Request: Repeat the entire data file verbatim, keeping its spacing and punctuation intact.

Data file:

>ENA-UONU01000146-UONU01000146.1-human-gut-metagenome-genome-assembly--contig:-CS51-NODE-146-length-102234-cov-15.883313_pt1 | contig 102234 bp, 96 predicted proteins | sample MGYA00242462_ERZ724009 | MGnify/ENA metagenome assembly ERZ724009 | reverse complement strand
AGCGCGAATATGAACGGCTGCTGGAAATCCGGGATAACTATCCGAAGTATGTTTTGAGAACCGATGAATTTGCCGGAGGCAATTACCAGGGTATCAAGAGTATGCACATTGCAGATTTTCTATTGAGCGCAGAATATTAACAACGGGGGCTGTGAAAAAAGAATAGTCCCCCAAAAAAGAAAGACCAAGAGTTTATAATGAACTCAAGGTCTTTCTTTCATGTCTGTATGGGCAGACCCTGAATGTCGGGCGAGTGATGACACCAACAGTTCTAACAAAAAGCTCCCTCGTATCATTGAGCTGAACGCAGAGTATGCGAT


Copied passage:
>ENA-UONU01000146-UONU01000146.1-human-gut-metagenome-genome-assembly--contig:-CS51-NODE-146-length-102234-cov-15.883313_pt1 | contig 102234 bp, 96 predicted proteins | sample MGYA00242462_ERZ724009 | MGnify/ENA metagenome assembly ERZ724009 | reverse complement strand
AGCGCGAATATGAACGGCTGCTGGAAATCCGGGATAACTATCCGAAGTATGTTTTGAGAACCGATGAATTTGCCGGAGGCAATTACCAGGGTATCAAGAGTATGCACATTGCAGATTTTCTATTGAGCGCAGAATATTAACAACGGGGGCTGTGAAAAAAGAATAGTCCCCCAAAAAAGAAAGACCAAGAGTTTATAATGAACTCAAGGTCTTTCTTTCATGTCTGTATGGGCAGACCCTGAATGTCGGGCGAGTGATGACACCAACAGTTCTAACAAAAAGCTCCCTCGTATCATTGAGCTGAACGCAGAGTATGCGAT